- A redesign of the website is proposed, and will be carried out in the upcoming months under the Secretary’s initiative.
- A discussion about archiving Commission reports and records took place. Catherine Jami indicated the archive of the DHST in Paris is restrictive. One question is whether the archive should be digital or physical. Past presidents have records that may be combined with other archives, in which case the Commission should have a catalog of where records will be deposited. The DHST will update its archive every four years. It’s an open question whether Commission records can be included. The issue needs further discussion, especially to identify which records already exist and where.Meanwhile, the Secretary will post all public reports and minutes to the new website.
- Rentetzi and Jami presented on the ICSU project, “A Global Approach to the Gender Gap in Mathematical and Natural Sciences: How to Measure It, How to Reduce It?” (The “Gender Gap.”) This project includes three objectives: to carry out a global survey to see how the experiences of men and women in the sciences may differ; to carry out a publications analysis; and to create a database of best practices.CWGS members are invited to submit a list of their publications that relate to the project, so that the Commission can make available its expertise to the project. The Commission might also have the opportunity to contribute directly to the research as participants (e.g., conducting interviews). Jami will inquire if there is funding to support such research. A workshop was held in Paris in June, attended by Jami (representing IUHPST) and Anne-Sophie Godfroy (representing the Commission). Workshops will be held in Taiwan (8-9 Nov.), Bogotá (22-24 Nov.), and Cape Town (30 Nov. -1 Dec.). Members of the Commission based in these regions are invited to attend the workshops, and if interested should let the Secretary know.
Respectfully submitted by
D.L. Opitz (USA)
International Society for the History of Medicine
Among the news, you will find an update on the 46th ISHM Congress (Portugal, 2018), and information about conferences, calls for papers, and recent publications relevant to the history of medicine. The countries covered include UK, Italy, France, Chile, USA, Poland, Arab Emirates, Canada, and Argentina. If your country is missing, please send relevant news to Emanuela Appetiti (email@example.com) so that it will be represented in the next issue!
Inside, you will also find the link to the latest free issue of Vesalius, which presents a selection of the papers presented during the 45th Congress in Buenos Aires, in September 2016.
NEH Announces $39.3 Million for 245 Humanities Projects Nationwide
Grant Awards Support Local Cultural Organizations, Museums, Archives, Colleges And Universities, State Humanities Councils, And Individual Scholars
This round of funding, NEH’s third and last for fiscal year 2017, will support vital research, education, and public programs in the humanities. These peer-reviewed grants were awarded in addition to $46.1 million in annual operating support provided to the national network of state and local humanities councils during fiscal year 2017. “NEH grants ensure that Americans around the country have the opportunity to engage with our shared cultural heritage,” said NEH Acting Chairman Jon Parrish Peede. “From traveling exhibitions and teacher workshops to efforts to preserve local history, these projects demonstrate the power of the humanities to build connections, stimulate discovery, and contribute to vibrant communities.”
The following grants (alphabetized by state) may be of interest to readers of the HSS Newsletter:
McCalla Tannehill Historic Ironworks State Park, Alabama
Match: $150,000 [Creating Humanities Communities Grants]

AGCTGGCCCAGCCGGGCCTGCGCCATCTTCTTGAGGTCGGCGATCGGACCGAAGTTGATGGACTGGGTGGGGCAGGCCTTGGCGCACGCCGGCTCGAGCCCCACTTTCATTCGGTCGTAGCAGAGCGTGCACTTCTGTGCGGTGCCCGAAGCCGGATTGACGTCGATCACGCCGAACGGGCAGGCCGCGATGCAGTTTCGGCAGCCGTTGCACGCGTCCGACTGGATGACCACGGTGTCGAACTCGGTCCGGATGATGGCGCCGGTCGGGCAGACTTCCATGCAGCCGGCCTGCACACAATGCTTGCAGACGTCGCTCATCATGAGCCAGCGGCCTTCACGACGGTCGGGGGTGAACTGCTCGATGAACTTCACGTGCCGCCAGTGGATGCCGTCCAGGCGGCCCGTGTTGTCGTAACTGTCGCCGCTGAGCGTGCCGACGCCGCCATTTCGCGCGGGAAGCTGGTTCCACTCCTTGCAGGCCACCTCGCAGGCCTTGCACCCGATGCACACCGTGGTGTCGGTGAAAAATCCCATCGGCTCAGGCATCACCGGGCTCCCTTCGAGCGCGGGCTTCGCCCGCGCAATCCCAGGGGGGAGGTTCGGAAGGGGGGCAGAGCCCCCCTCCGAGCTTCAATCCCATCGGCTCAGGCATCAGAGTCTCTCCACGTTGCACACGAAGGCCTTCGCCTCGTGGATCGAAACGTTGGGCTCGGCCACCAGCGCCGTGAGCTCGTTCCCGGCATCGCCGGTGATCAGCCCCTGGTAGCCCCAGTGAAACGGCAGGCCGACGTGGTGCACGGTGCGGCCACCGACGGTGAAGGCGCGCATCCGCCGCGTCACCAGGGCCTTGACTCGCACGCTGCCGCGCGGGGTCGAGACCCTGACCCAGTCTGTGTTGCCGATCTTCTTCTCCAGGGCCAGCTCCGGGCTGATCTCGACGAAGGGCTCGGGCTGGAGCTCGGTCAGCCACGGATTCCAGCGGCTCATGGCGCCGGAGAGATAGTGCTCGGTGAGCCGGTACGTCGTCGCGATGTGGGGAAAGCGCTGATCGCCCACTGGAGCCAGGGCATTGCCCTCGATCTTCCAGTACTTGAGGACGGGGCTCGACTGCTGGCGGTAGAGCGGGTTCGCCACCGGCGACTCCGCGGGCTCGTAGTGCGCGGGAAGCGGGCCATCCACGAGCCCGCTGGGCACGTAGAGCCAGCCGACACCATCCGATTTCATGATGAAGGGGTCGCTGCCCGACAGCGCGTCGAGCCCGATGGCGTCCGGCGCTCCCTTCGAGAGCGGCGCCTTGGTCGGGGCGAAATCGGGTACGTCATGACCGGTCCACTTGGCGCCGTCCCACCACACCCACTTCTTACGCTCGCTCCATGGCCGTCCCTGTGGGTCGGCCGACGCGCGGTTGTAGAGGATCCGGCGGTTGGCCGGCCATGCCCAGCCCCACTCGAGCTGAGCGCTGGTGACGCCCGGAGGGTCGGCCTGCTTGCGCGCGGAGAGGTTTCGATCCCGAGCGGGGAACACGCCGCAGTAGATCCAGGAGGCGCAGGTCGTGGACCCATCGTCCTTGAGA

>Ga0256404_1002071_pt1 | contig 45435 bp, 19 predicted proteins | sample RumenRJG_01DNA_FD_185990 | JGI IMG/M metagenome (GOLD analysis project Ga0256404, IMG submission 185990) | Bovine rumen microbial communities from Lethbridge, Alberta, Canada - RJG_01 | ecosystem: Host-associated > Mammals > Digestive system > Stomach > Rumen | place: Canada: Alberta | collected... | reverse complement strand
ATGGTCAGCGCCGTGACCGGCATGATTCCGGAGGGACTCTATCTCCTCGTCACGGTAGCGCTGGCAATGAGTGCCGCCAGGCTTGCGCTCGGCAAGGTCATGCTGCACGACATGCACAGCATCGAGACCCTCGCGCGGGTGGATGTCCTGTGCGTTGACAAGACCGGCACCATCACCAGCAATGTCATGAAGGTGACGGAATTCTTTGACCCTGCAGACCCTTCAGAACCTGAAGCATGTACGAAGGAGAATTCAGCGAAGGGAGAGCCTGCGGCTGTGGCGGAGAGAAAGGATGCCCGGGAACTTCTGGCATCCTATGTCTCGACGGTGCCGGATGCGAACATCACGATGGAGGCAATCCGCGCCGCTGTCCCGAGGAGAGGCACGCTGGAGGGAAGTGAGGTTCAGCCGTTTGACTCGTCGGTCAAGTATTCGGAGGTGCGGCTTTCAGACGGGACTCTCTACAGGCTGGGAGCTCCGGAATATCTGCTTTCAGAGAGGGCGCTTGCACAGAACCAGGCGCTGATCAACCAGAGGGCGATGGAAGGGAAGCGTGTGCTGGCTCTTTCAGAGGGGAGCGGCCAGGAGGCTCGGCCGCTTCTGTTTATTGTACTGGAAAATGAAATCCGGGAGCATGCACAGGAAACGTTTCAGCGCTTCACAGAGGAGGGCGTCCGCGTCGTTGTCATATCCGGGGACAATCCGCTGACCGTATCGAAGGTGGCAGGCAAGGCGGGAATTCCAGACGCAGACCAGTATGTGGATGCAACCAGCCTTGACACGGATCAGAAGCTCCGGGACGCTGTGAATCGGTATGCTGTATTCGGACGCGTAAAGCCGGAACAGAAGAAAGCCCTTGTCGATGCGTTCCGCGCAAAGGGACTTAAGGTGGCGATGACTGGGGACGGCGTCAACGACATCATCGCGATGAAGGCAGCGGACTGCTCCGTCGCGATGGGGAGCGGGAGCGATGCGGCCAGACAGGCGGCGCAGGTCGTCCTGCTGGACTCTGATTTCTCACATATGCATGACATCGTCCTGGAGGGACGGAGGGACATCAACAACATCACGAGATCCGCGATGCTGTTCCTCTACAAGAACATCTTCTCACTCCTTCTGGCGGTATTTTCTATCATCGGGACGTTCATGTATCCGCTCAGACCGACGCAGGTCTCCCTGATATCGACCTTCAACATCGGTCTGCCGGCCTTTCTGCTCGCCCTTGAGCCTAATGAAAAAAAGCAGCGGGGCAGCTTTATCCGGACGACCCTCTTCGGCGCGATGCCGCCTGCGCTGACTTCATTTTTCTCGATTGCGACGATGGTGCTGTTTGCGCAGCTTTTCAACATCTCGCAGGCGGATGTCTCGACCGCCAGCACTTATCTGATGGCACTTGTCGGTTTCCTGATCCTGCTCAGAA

Project Director: Phillip Ratliff
Birmingham Industrial Heritage Trail
The Birmingham Industrial Heritage Trail and a mobile app that will interpret five anchor sites as well as pathways between the sites through audio stories triggered by GPS location. The free app will also allow users to access historic photos, music, and lengthier oral histories to deepen the knowledge about Birmingham’s industrial past.
Anchorage Alaska Association for Historic Preservation
Match: $60,000 [Creating Humanities Communities Grants]
Project Director: Katherine Ringsmuth
Cannery History Project Project
Development of a traveling exhibition and companion book on the lifeways and history of the people associated with the Bristol Bay salmon fishery.
University of California, Los Angeles
Outright: $174,314 [Scholarly Editions and Translations]
Project Director: Olga Yokoyama
A New Translation of Russian Intellectual I. P. Pavlov’s Work on Psychology and the History of Science
Preparation for publication of an English translation of 67 essays by the Russian psychologist Ivan Pavlov (1849–1936).
Tampa University of South Florida
Outright: $75,000 [Digital Humanities Advancement Grants]
Project Director: Steven Jones
Reconstructing the First Humanities Computing Center
The digital recreation of the laboratory of pioneering digital humanities scholar Father Roberto Busa to study the methods used by his team in early computational work with scholarly texts.
Bloomington Indiana University, Bloomington, Indiana.
Outright: $330,000 [Scholarly Editions and Translations]
Project Director: Rega Wood
Richard Rufus Project
Preparation for print and online publication of 13th-century philosopher Richard Rufus’s In Aristotelis De Anima, Scriptumin Metaphysicam Aristotelis, and Oxford Lectures.
Indianapolis Indiana Humanities
Outright: $300,000 [Community Conversations]
Project Director: Leah Nahmias
One State/One Story: Frankenstein
Implementation of a statewide, multi-format program that uses the novel Frankenstein to discuss the impacts of scientific and technological change on human life and society.
Ames, Iowa Iowa State University
Outright: $63,113 [Collaborative Research]
Project Director: David Miller
Revolutions in the History of Early Modern Philosophy and Science
A conference of contributors to The Cambridge History of Philosophy of the Scientific Revolution, at which the contributors will refine their essays for the volume.
Franklin County, Massachusetts Dean College
Outright: $60,364 [Humanities Initiatives: Community Colleges]